·         Whip up a refreshing summer smoothie with fat-free or low-fat milk, nonfat plain Greek yogurt, and frozen mixed berries. Or, concoct a cool summer “sparkler” by mixing fresh lime juice, seltzer, and some of your favorite berries. Add a natural no-calorie sweetener, if desired.
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More Food News

(Andrew Weil, M.D.) Olives are among the oldest cultivated foods known - they were planted and harvested in Crete some seven thousand years ago. The fat they contain is predominately the healthy monounsaturated type, which can help to improve cholesterol ratios. Olives are also a good source of vitamin E (which helps to neutralize free radicals), iron, copper and dietary fiber.
(Seattle Times) For home preservers and urban gardeners who grow or process on a small scale, food swaps are a place to offload abundance, as well as try ideas.
(Maine News) Poultry Plant operators will now be able to conduct their own inspections for bird defects and feces on the processing lines. Long-awaited poultry-inspection rules were released by the Agriculture department on Thursday.
Community: Of foxes and henhouses.
(UPI) Center for Science in the Public Interest says the Cheesecake Factory is the most unhealthy restaurant in America.
(Food, Nutrition & Science) Women and children in Mexico are continuing to increase their consumption of sugar-sweetened, caloric beverages, according to a recent study from The University of North Carolina at Chapel Hill (UNC) and the National Institute of Public Health in Cuernavaca, Morelos, Mexico.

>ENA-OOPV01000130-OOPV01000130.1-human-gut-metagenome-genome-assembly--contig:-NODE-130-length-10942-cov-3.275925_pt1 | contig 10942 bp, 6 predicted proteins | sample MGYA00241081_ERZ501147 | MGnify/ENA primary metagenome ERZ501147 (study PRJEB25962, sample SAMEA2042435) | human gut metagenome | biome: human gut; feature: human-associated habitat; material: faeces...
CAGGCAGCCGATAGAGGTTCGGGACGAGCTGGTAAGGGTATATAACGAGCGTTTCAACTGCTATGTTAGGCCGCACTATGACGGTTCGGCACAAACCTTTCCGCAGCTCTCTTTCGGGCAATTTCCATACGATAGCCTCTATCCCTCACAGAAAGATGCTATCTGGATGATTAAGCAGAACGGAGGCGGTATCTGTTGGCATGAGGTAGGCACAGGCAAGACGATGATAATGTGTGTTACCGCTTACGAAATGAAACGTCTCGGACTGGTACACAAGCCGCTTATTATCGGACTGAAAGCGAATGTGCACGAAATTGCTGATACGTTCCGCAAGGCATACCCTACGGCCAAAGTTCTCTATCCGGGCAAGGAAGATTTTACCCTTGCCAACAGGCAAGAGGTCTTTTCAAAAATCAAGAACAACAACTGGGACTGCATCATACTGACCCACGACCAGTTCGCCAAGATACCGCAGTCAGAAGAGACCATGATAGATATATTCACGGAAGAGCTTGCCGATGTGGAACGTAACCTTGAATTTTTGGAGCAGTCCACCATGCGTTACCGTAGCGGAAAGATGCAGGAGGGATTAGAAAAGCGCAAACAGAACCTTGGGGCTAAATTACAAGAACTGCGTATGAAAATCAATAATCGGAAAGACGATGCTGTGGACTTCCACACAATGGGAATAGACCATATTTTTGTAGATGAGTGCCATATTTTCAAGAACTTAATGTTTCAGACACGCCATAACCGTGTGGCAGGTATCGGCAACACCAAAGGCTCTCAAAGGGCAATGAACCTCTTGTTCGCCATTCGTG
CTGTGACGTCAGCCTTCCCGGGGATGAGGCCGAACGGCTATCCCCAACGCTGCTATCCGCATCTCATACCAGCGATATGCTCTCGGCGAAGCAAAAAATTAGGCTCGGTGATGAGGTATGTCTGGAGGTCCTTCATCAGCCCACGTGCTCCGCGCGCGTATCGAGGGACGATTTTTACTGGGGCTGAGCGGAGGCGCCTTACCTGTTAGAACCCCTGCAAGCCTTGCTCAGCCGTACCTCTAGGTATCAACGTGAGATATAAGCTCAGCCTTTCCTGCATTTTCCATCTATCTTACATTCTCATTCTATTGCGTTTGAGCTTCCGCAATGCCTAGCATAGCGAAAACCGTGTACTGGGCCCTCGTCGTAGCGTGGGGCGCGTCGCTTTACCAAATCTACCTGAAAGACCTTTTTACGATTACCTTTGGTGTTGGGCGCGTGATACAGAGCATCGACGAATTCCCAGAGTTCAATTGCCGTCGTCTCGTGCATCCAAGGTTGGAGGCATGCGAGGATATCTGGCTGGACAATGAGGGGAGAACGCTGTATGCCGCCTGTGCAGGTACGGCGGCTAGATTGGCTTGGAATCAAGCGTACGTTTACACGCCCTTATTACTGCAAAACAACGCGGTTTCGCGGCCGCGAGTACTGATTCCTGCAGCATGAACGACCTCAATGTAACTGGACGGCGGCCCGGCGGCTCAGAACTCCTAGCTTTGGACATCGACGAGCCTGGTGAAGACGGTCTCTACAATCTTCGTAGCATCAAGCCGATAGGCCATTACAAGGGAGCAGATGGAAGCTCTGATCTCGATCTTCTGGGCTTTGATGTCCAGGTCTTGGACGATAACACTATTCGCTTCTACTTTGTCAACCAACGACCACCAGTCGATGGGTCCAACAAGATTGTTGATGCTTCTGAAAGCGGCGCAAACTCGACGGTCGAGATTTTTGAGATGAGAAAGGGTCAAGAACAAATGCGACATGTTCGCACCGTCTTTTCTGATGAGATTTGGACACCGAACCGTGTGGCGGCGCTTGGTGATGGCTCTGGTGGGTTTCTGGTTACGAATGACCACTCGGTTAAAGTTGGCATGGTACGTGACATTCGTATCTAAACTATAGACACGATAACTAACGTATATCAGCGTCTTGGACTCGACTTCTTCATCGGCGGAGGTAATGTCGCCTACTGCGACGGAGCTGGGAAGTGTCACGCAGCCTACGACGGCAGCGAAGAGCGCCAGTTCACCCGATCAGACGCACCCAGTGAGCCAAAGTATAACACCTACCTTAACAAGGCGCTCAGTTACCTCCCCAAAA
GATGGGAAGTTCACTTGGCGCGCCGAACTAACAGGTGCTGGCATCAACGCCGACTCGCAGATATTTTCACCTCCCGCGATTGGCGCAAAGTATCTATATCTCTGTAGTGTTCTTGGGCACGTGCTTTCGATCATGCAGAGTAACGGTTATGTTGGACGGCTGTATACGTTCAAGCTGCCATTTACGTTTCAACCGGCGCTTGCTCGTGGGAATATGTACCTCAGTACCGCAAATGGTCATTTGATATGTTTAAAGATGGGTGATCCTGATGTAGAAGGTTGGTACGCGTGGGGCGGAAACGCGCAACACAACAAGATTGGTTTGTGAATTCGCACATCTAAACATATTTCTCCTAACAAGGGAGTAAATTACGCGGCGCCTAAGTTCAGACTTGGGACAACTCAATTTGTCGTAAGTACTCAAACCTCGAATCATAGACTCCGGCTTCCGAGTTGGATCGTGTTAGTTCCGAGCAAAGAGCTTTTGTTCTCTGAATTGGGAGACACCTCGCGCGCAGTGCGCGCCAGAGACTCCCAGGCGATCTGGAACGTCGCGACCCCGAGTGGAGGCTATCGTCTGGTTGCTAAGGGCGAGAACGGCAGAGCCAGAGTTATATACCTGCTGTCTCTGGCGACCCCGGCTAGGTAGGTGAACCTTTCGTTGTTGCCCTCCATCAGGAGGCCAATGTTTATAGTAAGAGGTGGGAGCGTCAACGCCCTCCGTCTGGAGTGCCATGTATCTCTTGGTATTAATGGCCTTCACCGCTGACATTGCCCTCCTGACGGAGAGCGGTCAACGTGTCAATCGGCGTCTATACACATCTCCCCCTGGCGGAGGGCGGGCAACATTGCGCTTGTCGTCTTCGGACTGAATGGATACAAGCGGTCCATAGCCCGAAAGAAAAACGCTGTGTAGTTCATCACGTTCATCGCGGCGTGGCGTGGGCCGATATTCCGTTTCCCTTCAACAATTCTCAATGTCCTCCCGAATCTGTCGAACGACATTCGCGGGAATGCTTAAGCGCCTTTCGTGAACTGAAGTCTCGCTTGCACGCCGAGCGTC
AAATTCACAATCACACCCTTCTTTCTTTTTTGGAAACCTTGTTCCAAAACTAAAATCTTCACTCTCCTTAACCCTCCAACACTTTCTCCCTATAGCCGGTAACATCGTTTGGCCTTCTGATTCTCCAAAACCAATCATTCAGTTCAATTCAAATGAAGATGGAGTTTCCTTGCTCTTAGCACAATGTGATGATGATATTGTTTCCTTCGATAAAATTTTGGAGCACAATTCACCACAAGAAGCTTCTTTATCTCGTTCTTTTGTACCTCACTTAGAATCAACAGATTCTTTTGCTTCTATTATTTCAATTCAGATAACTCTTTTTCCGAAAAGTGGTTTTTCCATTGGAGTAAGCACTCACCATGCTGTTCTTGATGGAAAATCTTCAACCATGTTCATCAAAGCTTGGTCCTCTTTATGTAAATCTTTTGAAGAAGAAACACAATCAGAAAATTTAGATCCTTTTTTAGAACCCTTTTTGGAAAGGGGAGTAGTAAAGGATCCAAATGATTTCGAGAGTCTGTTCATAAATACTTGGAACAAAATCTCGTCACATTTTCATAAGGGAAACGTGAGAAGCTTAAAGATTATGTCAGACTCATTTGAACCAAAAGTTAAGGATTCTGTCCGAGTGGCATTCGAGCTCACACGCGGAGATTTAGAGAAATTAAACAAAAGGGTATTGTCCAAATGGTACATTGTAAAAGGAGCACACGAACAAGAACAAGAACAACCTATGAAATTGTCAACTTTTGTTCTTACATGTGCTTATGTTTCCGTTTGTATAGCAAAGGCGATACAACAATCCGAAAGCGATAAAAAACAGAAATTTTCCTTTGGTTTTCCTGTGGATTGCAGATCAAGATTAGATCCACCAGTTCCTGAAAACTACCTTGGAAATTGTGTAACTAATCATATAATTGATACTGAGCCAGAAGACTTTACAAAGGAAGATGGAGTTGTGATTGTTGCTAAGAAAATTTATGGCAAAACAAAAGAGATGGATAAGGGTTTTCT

Community: So is it any wonder that now “Mexico surpasses US in obesity levels”?
(Businessweek) Coke Life isn’t exactly a diet drink. According to the Guardian, it contains more than four tablespoons of real sugar and has about 89 calories per can—less than the 140 calories found in a can of regular Coke… Instead, Coke Life is Coca-Cola’s answer to the two health concerns that have been hitting the company’s soda sales with a one-two punch: the anti-sugar movement, which rails against its full-calorie, full-sugar line of beverages, and the perception that artificial sweeteners such as aspartame (found in both Diet Coke and Coke Zero) are unhealthy and can even contribute to weight gain.
(Michael F. Jacobson, Center for Science in the Public Interest) The SWEET Act is not the spoonful of sugar that will help the medicine go down for Big Soda but it is, indeed, the right prescription for the diseases brought on by excessive consumption of sugar drinks. The Sugar Sweetened Beverages Tax Act would impose an excise tax of 1 cent per teaspoon of sugar or other caloric sweetener at the manufacturing level. It would dedicate the annual revenues, on the order of $10 billion, to the prevention and treatment of tooth decay, diabetes, obesity, and other diet-related diseases.
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The Latest from The People’s Pharmacy